■ School pages for colleges and schools the job seeker attended provide information about where alumni work, where they live, what they do, and how the job seeker may be connected to them. Again, click on the “See all people highlights” to find those details.

The biggest benefit of being an older job seeker is that great network that provides an inside track to a new job.

HM: Before launching a job search, evaluate the marketplace to understand the skills required at the level you are interested in as well as understand pay ranges for those types of job. You should review lots of job postings to look for technology and skills frequently mentioned. Also ask for honest feedback from people you talk with about what you may be lacking or how you communicate. Finally, maintain a life-long-learner mindset.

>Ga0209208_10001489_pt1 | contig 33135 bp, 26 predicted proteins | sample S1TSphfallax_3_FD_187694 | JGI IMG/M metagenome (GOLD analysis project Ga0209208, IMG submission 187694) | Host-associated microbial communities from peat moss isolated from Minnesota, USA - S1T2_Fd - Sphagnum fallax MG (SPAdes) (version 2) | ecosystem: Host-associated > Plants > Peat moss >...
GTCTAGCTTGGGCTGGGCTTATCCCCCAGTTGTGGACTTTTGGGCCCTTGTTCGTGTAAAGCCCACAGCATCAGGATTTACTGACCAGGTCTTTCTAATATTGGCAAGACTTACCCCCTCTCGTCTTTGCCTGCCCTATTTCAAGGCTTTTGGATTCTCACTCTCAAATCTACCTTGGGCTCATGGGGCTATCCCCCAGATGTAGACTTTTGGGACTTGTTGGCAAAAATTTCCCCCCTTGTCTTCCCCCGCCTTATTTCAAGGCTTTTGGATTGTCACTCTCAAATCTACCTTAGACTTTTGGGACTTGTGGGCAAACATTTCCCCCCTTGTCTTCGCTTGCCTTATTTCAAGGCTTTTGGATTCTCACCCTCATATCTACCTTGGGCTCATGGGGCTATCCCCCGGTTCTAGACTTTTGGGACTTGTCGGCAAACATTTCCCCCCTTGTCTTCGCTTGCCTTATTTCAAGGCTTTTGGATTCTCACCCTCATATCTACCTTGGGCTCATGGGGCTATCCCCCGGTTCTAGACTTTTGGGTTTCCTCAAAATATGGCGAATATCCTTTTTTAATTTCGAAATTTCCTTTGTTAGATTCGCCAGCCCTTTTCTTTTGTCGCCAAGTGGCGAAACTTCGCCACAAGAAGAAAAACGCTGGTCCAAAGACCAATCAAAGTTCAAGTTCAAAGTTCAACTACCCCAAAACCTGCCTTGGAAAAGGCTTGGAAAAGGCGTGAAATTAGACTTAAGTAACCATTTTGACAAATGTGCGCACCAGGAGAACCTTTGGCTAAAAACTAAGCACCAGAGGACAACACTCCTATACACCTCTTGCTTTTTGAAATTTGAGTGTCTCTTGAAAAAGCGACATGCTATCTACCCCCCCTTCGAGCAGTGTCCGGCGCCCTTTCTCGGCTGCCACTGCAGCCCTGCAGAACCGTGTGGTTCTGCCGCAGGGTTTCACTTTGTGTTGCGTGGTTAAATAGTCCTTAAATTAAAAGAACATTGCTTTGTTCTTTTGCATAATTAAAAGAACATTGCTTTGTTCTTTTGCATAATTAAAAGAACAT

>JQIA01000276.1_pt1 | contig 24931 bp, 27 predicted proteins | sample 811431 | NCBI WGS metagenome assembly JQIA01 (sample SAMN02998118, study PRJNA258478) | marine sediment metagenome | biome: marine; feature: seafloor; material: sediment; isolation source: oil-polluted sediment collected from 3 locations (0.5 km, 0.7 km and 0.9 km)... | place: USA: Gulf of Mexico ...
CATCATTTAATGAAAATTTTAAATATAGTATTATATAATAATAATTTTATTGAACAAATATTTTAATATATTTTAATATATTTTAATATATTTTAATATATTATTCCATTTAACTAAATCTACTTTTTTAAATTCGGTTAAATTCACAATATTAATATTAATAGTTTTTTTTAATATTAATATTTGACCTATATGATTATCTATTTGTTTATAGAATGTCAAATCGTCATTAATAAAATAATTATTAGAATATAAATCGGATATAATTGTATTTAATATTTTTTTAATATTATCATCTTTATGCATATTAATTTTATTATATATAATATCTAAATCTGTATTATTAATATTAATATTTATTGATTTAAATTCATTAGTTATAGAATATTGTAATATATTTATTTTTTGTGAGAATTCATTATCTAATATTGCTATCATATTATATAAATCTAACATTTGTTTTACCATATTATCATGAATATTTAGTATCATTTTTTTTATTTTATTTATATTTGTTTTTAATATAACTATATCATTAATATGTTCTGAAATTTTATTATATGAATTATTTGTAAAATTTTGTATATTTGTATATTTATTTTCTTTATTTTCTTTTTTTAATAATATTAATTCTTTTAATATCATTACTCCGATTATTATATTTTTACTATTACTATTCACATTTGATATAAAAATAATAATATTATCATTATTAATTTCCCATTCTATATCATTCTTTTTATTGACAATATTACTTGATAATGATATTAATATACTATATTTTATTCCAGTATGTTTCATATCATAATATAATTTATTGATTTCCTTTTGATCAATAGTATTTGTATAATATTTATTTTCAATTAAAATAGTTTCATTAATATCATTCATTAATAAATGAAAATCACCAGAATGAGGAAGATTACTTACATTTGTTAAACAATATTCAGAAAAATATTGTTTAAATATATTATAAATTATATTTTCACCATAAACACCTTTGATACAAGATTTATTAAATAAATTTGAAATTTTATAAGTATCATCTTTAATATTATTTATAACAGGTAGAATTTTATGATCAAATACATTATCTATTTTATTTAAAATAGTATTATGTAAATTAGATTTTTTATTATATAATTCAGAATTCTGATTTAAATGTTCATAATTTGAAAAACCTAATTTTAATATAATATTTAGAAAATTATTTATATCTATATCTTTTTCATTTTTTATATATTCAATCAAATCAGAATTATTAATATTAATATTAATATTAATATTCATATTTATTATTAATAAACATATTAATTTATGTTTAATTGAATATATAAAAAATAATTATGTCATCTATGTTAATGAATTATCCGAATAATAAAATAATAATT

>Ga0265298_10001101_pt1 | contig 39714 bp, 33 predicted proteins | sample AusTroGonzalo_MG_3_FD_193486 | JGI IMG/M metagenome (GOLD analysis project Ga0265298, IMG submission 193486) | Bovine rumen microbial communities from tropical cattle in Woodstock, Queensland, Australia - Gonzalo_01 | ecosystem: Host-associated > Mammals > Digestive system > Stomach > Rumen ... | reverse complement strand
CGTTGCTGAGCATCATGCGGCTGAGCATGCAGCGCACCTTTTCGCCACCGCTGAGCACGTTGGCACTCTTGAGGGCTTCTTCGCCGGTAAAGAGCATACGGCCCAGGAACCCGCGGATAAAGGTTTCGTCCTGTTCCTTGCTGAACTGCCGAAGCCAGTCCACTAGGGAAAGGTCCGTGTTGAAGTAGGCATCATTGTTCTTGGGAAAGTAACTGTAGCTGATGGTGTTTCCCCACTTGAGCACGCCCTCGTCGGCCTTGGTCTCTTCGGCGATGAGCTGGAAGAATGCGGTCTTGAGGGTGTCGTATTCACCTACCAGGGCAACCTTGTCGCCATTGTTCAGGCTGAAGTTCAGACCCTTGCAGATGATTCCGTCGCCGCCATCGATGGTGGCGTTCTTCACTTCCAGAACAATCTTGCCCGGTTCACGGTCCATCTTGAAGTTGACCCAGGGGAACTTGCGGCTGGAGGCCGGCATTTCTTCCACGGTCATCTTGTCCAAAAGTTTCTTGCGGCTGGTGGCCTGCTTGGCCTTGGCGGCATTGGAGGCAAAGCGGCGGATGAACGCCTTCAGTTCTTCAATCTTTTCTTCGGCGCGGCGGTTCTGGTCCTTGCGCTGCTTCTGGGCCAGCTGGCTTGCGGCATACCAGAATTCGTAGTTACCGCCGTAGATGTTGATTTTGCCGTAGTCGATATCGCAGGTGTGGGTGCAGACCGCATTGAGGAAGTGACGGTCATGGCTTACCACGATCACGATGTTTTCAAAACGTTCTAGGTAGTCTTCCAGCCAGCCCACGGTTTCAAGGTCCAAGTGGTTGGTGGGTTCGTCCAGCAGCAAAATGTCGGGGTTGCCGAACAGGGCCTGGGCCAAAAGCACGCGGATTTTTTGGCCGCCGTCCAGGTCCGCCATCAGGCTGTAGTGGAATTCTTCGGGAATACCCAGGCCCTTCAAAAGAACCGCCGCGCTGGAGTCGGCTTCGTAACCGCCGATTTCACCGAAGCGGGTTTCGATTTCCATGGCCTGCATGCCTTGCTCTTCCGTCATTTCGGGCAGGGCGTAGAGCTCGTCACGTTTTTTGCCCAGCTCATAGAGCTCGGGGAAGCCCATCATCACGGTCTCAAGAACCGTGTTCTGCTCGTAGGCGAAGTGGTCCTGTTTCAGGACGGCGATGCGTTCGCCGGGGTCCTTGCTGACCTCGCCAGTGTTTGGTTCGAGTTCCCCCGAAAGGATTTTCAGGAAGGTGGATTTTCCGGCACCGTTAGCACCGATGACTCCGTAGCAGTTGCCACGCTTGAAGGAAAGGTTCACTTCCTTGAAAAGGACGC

Marc Miller is a champion of older job seekers. He writes of his award winning podcast: “Repurpose Your Career, brought to you by Career Pivot, is a podcast for those of us in the 2nd half of life to come together to discuss how to repurpose our careers for the 21st century.” Marc has dedicated his life’s work to helping Baby boomers.

Susan Joyce’s well-known Job-Hunt.org blog has millions of views and is considered one of the most popular sites for the job search. Since 1993, Job-Hunt.org’s genuine experts have shared advice that helps job seekers shorten their job search, including advice on resumes, job interviews, LinkedIn, Working from Home, and much more.

Hannah Morgan’s blog, CareerSherpa.net has gained great acclaim as one of the best job-search blogs out there. Hannah has written for major online publications like BusinessInsider.com, USAToday.com, Money.com, Forbes.com, HuffingtonPost.com, and others. Hannah is truly considered an influencer on LinkedIn.

Photo by Gary Barnes on Pexels.com